Inequities persist in U.S. public schools, Civil Rights Commission says

Report from commission urges Congress to create incentives for states to provide adequate and more equitable funding.

Students who are black, Latino or come from low-income families too often end up in schools with deteriorating facilities, old textbooks and unqualified teachers, a report from the U.S. Commission on Civil Rights asserts.

The Associated Press reports that the commission's report, "Public Education Funding Inequity in an Era of Increasing Concentration of Poverty and Resegregation," points to funding inequities caused in large part by the reliance on local property taxes to provide funds to school systems.

"While school districts spend an average of $11,066 on each student each year, that number fluctuates drastically from district to district," the report says. Public schools in the U.S. are funded from a combination of local, state, and federal dollars. The revenue that local governments provide for public education is primarily generated from local property taxes, thus the funding provided for public education is largely tied to property values and the wealth of a community."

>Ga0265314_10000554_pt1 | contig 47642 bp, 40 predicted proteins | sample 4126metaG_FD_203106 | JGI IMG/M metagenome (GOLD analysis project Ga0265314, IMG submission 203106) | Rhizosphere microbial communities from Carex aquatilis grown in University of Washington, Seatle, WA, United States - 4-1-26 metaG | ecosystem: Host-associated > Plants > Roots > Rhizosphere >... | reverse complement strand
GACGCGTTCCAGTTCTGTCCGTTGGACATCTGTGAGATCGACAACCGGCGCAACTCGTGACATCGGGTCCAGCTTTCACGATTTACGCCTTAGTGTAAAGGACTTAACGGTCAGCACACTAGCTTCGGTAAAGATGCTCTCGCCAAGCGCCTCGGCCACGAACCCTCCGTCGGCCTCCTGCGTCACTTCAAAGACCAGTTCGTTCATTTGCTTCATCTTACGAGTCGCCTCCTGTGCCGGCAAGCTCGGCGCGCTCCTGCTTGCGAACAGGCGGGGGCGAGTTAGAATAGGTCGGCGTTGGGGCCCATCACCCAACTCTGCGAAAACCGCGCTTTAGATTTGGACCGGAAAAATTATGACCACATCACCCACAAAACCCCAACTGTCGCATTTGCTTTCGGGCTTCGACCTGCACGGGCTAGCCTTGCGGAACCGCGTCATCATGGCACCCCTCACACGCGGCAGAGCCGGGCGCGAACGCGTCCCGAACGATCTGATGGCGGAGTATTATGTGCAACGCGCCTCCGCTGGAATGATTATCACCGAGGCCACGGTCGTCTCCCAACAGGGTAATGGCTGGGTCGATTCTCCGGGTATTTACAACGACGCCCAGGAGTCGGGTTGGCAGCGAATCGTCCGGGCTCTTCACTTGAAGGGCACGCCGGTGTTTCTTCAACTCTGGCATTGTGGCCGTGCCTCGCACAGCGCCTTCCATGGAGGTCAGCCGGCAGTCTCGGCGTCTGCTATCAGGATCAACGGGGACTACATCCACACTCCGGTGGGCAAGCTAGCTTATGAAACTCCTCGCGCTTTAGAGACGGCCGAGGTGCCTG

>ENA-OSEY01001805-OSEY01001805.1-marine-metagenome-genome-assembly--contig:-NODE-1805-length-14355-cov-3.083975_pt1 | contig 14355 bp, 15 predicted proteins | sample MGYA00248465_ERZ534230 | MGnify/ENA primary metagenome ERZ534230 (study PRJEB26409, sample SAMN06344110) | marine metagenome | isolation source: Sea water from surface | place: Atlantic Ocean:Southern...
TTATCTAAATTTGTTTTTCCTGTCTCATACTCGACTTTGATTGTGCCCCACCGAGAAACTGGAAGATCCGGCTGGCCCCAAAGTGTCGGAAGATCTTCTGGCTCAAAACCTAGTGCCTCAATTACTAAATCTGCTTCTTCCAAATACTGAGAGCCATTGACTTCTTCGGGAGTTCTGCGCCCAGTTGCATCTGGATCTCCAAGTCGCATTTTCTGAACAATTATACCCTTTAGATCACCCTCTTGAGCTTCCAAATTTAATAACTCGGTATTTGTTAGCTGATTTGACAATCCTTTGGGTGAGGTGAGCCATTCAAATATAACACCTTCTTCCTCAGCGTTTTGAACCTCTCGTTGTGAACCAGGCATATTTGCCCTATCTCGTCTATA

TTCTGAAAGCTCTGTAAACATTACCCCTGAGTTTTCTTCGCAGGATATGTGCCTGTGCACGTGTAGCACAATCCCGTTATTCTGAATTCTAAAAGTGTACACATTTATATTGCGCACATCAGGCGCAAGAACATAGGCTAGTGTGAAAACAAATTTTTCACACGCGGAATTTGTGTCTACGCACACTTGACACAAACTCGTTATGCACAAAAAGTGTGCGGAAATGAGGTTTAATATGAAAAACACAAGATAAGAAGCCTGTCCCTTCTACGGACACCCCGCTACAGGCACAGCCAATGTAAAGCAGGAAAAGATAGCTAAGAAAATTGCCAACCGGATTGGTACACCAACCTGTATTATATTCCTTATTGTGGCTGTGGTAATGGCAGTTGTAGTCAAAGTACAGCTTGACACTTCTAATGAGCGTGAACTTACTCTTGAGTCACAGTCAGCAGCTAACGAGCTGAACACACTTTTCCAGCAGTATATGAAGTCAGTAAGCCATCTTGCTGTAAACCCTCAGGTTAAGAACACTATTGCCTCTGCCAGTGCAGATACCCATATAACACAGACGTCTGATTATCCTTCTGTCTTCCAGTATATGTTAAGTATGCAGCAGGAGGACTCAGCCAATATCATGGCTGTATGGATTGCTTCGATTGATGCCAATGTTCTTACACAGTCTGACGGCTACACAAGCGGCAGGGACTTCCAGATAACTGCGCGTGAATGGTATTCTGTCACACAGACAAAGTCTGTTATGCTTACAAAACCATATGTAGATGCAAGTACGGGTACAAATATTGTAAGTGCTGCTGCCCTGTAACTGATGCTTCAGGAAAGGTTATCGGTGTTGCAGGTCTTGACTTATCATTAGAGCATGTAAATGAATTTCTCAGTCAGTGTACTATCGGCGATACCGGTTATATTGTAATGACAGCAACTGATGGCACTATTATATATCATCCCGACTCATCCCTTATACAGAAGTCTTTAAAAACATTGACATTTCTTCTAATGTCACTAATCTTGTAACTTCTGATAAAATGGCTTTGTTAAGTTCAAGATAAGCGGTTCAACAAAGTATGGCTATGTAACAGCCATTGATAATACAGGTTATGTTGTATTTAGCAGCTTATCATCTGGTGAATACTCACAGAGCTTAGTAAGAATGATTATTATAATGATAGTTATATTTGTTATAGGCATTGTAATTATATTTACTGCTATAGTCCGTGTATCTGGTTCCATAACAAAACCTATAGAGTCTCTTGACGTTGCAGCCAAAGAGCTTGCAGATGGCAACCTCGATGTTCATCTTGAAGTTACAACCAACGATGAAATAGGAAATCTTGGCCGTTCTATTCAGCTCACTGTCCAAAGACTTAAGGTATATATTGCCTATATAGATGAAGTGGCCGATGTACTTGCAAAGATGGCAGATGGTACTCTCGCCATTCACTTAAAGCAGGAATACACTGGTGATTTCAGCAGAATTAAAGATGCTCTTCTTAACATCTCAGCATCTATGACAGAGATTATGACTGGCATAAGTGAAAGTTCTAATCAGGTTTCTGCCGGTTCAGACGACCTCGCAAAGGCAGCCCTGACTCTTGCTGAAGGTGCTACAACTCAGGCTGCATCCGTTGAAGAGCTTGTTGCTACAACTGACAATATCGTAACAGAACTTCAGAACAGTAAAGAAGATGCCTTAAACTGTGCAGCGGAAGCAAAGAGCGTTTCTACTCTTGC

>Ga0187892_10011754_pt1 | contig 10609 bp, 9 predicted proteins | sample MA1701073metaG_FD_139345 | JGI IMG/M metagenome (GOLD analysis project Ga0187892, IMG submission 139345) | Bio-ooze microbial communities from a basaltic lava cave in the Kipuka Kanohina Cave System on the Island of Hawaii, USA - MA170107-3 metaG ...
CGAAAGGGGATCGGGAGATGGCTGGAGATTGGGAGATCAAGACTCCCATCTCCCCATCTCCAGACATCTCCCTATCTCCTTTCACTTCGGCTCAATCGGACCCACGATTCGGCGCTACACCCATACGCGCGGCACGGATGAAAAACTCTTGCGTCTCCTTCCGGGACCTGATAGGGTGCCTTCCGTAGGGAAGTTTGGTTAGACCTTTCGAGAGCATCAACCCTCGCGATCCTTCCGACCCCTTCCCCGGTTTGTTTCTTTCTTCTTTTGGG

Noting that nearly 64 years have passed since the U.S. Supreme Court issued its unanimous Brown v. Board of Education ruling that ended legal segregation in public schools,  the report says "the longstanding and persistent reality is that vast funding inequities in our state public education systems render the education available to millions of American public school students profoundly unequal."

For instance, 33 percent of high schools with high black and Latino enrollment offer calculus, compared with 56 percent of high schools with low black and Latino student populations. Nationwide, 48 percent of schools offer the rigorous math course.

The authors urge Congress to create incentives for states to adopt more equitable funding systems, to ensure adequate funding for students with disabilities and to increase federal aid to supplement underfunded for school district budgets.



Hide comments


  • Allowed HTML tags: <em> <strong> <blockquote> <br> <p>

Plain text

  • No HTML tags allowed.
  • Web page addresses and e-mail addresses turn into links automatically.
  • Lines and paragraphs break automatically.